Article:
Ever since the Channel tunnel was completed in 1994 it's provided fierce competition to the cross-Channel ferries and the merits of both can frequently be heard being debated by Brits who live in France or visit regularly.
On the one hand, the ferry offers the full travel experience – the chance to get out of the car, get a coffee, have a stroll around the deck and feel the fresh sea breeze and watch the white cliffs of Dover loom into view.
The tunnel, on the other hand, offers speed – a 30-minute crossing as opposed to 90 minutes on the ferry – and convenience, with flexible tickets available and a crossing every half hour.
And it seems that convenience won out for readers of The Local. On Facebook the tunnel polled 59 percent of the votes.
And over on Twitter the victory was more decisive, with the tunnel taking 66 percent of the vote
Living in France: Daily dilemmas. One for the Brits here – when crossing from the UK do you prefer to go under the Channel in the Eurotunnel or over it on the ferry?
— The Local France (@TheLocalFrance) July 25, 2019
Vishal Srivastava said: “I've done Paris to London more than 30 times in last two years by Eurostar, bus through Eurotunnel, bus on ferry and flights. Travelling by ferry is always fascinating and exciting though it takes a bit more time – but if you are with family including little kids they always prefer the ferry.”
Gina Browning said: “I like the speed of the tunnel but the ferry makes for a much more relaxing trip in general. It may take a bit longer but depending where you're going it's less actual driving time and you can chill for a few hours, have a decent meal etc.”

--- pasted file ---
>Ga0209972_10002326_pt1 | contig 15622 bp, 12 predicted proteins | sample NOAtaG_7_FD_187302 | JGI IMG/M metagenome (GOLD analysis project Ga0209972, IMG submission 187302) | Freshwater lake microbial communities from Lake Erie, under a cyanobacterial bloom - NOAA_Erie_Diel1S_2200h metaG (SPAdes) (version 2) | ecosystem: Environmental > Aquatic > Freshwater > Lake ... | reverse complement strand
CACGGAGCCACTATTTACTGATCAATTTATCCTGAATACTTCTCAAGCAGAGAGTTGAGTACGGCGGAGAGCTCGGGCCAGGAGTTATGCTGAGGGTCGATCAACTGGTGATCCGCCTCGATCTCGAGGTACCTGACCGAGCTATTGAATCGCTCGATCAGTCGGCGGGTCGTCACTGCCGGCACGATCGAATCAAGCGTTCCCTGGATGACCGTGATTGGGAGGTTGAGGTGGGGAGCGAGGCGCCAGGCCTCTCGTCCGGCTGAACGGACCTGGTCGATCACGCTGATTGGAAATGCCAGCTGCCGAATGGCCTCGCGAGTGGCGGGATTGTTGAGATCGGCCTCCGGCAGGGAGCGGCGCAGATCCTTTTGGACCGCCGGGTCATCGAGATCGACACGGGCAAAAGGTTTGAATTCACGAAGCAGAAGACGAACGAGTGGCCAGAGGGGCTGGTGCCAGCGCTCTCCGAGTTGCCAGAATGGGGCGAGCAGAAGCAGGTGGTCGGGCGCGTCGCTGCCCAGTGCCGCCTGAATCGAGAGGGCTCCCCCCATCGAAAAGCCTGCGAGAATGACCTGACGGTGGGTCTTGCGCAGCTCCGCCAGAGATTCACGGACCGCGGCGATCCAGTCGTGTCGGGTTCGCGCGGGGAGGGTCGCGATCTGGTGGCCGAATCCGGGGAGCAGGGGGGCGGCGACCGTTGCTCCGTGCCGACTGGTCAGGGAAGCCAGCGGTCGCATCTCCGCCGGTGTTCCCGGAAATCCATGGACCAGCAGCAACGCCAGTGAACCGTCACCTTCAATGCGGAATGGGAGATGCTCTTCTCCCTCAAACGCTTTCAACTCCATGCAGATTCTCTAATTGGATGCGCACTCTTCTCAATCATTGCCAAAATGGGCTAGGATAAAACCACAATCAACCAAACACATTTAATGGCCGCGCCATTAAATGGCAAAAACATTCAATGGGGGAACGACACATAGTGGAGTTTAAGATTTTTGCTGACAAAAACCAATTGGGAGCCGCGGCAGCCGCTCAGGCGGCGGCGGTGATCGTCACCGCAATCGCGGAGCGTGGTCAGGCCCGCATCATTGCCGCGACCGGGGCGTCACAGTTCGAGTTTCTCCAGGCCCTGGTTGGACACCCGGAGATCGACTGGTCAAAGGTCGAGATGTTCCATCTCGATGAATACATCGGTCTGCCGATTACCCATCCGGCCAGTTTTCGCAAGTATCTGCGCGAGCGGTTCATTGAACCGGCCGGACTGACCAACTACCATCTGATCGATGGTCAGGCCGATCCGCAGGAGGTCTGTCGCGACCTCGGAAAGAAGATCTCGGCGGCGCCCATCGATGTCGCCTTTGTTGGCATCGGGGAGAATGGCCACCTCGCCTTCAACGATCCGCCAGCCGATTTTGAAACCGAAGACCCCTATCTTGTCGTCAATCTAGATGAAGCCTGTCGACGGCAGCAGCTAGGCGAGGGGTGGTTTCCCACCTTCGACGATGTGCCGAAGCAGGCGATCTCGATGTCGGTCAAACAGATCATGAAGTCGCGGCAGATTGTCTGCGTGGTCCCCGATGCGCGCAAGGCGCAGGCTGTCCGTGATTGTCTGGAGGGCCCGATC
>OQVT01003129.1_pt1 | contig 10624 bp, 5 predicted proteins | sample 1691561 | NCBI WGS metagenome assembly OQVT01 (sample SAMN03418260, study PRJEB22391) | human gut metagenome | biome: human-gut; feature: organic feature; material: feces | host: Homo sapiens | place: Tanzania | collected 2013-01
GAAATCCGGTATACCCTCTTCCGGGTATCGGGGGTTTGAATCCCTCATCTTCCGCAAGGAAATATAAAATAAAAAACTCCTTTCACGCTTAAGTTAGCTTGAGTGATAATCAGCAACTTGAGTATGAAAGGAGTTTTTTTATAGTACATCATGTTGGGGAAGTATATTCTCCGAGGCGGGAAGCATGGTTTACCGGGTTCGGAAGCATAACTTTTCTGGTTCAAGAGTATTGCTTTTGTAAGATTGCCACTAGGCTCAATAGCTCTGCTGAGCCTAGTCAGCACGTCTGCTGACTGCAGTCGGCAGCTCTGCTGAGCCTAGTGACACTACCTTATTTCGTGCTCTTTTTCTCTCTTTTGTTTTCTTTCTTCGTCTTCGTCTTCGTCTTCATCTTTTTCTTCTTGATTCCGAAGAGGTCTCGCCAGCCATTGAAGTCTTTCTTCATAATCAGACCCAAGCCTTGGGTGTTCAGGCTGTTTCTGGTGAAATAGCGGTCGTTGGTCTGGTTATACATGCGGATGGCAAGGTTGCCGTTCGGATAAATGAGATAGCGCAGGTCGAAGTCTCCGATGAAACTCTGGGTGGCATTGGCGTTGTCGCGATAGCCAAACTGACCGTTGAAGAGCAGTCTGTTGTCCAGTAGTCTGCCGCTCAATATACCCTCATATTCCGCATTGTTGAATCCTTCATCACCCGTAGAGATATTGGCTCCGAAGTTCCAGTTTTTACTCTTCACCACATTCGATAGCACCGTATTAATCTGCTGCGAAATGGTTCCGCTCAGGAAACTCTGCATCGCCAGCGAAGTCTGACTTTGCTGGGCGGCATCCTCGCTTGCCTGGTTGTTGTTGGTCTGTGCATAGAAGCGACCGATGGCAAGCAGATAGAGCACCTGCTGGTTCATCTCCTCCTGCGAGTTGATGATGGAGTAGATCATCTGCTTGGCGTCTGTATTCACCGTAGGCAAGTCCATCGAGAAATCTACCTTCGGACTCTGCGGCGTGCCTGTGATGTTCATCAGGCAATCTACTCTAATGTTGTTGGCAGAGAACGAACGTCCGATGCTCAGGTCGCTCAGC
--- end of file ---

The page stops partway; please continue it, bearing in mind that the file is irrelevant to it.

Jennifer Taylor said: “In general, it depends on two main factors: where in France you are going to and how many people are travelling.
“My husband and I go from near London to La Mayenne (53) and, having tried a few options over the years, Brittany Ferries Portsmouth to St Malo is both the most direct and most pleasant route. If going via St Malo is particularly expensive, then the Économie version to Le Havre is the most cost-effective route.
“If our daughter is travelling on her own, she will use TGV and Eurostar, but that ends up very expensive for more than one person, plus you can’t take as much stuff with you.”
In terms of cost, ferries in particular can vary hugely depending on the season on how far in advance you are booking, but a quick search for a Calais to Dover crossing for this weekend brought out a ferry ticket at €117, while the tunnel came out a €143.
One of the major advantages of the tunnel is flexibility, with a crossing every half hour if you arrive at the terminal early you can often move your crossing forward, while if you miss your booked time you can transfer onto a later service. It's also possible to buy a (more expensive) FlexiPlus ticket that allows you to travel at any time.
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The tunnel is also less likely to be disrupted by poor weather, and the company appears to be taking a bullish attitude to Brexit, with its website proudly proclaiming: “Our shuttles will be running as usual throughout 2019, whatever form Brexit takes.”
The ferry, however, offers more flexibility in terms of destinations with Calais, Caen, Le Havre, Roscoff, Cherbourg and St Malo all offering regular routes to Britain and longer trips offer the chance of overnight crossings so the driver can have a proper rest.
Ferries also offer restaurants, bars, cafés and – on some routes – cinemas and other entertainments.
The major advantage of both methods of transport is that you can take your car, ideal for family holidays or for people travelling over with lots of stuff.
If you're happy to travel car-free, you of course also have the option of flying or taking the Eurostar.
However it appears that flyboard technology isn't quite ready to be marketed commercially yet, judging by the experience of France's 'flying soldier' on Thursday.